Supply Chain – Digital Twin and Generic Data Model
Big achievements in Productive4.0 were made in work packages (WP) 4 and 5. They are substantial for the project’s main aim: to create holistic operating systems reducing customer order waiting times, production lead times and improving an overall quality.
Avoiding asymmetric information and optimising processes, virtual company systems enable faster and far more flexible product life cycles. The virtual supply chain as a digital twin of the physical one allows for effective strategic decision making on different planning stages across the entire supply chain.
To that end, a digital twin with simulation models had to be developed, based on analytic models. Together with numerous partners, Bosch came up with two main Achievements in beyond-state-of-the-art Supply Chain Management.
Simulation-based supply chain planning system
One is the hierarchical simulation-based supply chain planning system as the first to incorporate an entire semiconductor supply chain in one planning system. It is based on a simulation system, which enables the planning results to be stable concerning production fluctuation and unexpected events.
An entire supply chain can be planned with this system, and the production plan can be tested and optimised in a digital twin. The latter helps to figure out the hidden effects of the aimed plan and thereby creates transparency in the complex supply network. The system is validated and tested at the semiconductor supply chain of Bosch.
Being extremely complex, the field of semiconductor production serves well as a blueprint for most other industrial domains. This also underlines the value of the other achievement resulting from collaboration of semiconductor partners Bosch, Infineon and ST-Microelectronics.
Generic Semiconductor Data Model
It is the Generic Semiconductor Data Model which represents the structure of a typical semiconductor supply chain in a database format. Following this system, a database was structured and filled with real production data from various semiconductor manufacturers. The database can be the generic basis for collaborative planning approaches among external supply chain partner companies.
The partners involved were motivated by the need of referring their manufacturing planning and control approaches to a generic semiconductor data structure. Using an agreed generic data structure enables the operational collaboration among different production partners avoiding individual data exchange. Shared planning approaches can be developed on this basis which covers all production partners collaborating in the supply network.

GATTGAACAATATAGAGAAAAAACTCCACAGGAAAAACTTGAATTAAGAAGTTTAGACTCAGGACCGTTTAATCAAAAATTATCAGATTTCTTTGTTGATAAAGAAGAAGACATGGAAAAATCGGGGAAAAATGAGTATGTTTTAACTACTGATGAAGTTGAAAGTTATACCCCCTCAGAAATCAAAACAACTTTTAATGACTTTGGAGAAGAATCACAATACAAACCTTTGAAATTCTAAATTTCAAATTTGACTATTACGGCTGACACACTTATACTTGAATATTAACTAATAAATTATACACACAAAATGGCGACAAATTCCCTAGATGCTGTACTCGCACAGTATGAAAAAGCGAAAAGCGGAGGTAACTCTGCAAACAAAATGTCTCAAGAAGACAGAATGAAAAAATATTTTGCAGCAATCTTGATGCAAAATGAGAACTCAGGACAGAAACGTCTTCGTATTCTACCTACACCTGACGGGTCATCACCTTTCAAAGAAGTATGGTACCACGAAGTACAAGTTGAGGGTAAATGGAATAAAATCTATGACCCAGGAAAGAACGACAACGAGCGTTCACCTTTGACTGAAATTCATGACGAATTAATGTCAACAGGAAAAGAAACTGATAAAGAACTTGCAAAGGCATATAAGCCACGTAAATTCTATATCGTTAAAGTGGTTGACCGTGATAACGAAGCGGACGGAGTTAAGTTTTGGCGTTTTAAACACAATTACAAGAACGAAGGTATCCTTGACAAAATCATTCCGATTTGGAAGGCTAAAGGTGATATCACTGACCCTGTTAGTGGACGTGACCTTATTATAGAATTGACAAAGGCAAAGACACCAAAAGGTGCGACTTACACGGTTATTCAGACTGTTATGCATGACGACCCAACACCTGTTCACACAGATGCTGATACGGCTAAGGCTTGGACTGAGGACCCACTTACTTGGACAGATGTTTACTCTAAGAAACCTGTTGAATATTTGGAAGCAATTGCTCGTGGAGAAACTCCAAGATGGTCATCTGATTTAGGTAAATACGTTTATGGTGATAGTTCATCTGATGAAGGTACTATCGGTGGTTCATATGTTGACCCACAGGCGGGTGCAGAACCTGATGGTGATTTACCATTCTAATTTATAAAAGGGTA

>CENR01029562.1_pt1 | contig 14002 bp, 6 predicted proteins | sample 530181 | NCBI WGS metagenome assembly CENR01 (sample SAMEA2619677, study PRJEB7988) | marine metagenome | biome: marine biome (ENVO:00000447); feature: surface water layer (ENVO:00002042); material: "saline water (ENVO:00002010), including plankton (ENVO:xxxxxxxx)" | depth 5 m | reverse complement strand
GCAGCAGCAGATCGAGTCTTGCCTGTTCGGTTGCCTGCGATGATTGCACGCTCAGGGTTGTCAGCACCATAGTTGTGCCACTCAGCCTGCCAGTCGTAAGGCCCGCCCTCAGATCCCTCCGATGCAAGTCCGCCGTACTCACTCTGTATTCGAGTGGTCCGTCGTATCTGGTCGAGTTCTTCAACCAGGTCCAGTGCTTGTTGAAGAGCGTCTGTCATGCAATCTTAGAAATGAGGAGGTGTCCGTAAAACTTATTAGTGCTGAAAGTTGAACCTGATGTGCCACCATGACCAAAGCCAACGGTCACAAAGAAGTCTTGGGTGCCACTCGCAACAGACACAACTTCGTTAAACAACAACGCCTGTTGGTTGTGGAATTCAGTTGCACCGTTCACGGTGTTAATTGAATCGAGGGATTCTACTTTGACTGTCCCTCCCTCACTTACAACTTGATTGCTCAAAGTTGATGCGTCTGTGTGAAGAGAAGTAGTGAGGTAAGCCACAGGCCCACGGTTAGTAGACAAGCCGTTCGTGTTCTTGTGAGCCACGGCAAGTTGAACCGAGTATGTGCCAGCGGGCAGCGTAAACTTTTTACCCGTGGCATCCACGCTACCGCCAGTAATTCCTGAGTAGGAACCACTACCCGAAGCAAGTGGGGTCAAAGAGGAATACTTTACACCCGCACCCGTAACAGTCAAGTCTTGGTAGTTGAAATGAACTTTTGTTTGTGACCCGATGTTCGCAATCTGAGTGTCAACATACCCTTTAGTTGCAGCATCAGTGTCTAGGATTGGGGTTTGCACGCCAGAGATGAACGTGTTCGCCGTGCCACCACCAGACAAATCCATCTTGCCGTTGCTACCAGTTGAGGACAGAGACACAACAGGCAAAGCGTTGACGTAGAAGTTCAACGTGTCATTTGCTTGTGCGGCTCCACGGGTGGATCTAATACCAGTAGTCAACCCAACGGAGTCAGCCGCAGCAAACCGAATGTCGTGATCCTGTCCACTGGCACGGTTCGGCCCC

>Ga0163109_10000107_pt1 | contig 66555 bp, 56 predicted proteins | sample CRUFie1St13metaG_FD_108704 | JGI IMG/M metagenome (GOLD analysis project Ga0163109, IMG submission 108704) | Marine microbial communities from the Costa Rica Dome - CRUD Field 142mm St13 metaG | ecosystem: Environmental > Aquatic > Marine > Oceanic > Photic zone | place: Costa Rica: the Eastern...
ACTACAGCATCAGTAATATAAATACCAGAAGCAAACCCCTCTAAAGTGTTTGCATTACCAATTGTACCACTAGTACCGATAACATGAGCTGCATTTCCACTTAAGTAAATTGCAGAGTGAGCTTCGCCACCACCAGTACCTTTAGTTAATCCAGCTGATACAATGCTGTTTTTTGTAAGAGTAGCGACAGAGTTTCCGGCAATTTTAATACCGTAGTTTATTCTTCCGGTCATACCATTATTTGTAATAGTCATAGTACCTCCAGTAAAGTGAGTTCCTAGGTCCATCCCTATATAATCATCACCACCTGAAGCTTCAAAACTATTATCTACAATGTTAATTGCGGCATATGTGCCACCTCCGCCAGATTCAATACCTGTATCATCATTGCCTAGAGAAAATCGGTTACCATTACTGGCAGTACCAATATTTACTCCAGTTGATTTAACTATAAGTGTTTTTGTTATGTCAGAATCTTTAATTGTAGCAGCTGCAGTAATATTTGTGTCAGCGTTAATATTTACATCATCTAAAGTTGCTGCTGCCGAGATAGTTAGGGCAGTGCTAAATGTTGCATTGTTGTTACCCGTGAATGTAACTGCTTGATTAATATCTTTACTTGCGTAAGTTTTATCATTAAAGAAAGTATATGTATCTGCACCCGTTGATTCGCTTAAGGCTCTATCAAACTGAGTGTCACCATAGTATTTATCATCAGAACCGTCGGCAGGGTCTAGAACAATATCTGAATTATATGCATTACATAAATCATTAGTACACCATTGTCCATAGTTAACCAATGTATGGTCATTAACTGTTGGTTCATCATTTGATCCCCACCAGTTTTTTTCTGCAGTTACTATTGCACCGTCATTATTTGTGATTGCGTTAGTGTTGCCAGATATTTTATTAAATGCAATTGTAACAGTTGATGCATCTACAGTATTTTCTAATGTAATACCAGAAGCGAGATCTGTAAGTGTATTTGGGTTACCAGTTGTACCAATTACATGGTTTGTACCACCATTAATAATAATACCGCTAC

The common idea of a generic data structure was to simplify the collaboration of production partners considering intellectual property rights of the single companies. With an agreed data model defining how the data should be organised and structured in the single production sites, the collaboration on shared supply network planning approaches is simplified, as it is no longer necessary to transform and exchange data to the specific requirements of the individual planning approaches. In addition the collaboration with research institutes and software providers would be tremendously simplified as each external party can refer its provided approach on the commonly accepted generic data model. Thereby it can on the one hand be guaranteed, that the assumed data structure exists in each production site and the implementation of a provided solution is easily manageable.
On the other hand, external parties can get an overview of the current manufacturing and planning structure and the planning problems within the semiconductor industry. On basis of the generic data model it is possible to launch benchmark studies or software provider competitions. All these options end up in an improved manufacturing and planning environment with better and more suitable as well as generically usable software components.
Gate opener for collaborative supply chain management
To prove the concept and provide useful data based on this approach several use cases were defined by the partners applying the generic data model. The use cases ranged from Scheduling problems to green supply chain optimisation problems to manufacturing simulation tasks. Each use case requires a specific subset of the data model. On this basis, external research institutes or software providers are enabled to develop suitable solutions for typical planning problems in the semiconductor industry.
The achievement can be seen as a gate opener for collaborative supply chain management. It is the first time that the collaborative effort was driven to find a common, generic way to describe typical semiconductor fabs, products and workflows. The effort was motivation for the ECSEL follow-up “Communication and Support–Action” Project SC3 which started in October20.
Further – together with WP6 (standardisation) – it is intended to bring forward the Generic Semiconductor Data Model to the Industrial Data Standardisation Group in ISO (ISO TC 184 SC4) to complement ISO 10303 with respect to semiconductor data models.
The fusion with the Digital Reference Platform ontology of WP7 in Productive4.0 will channel the Generic Semiconductor Data Model to an even broader community and will help to make it vivid beyond the projects end.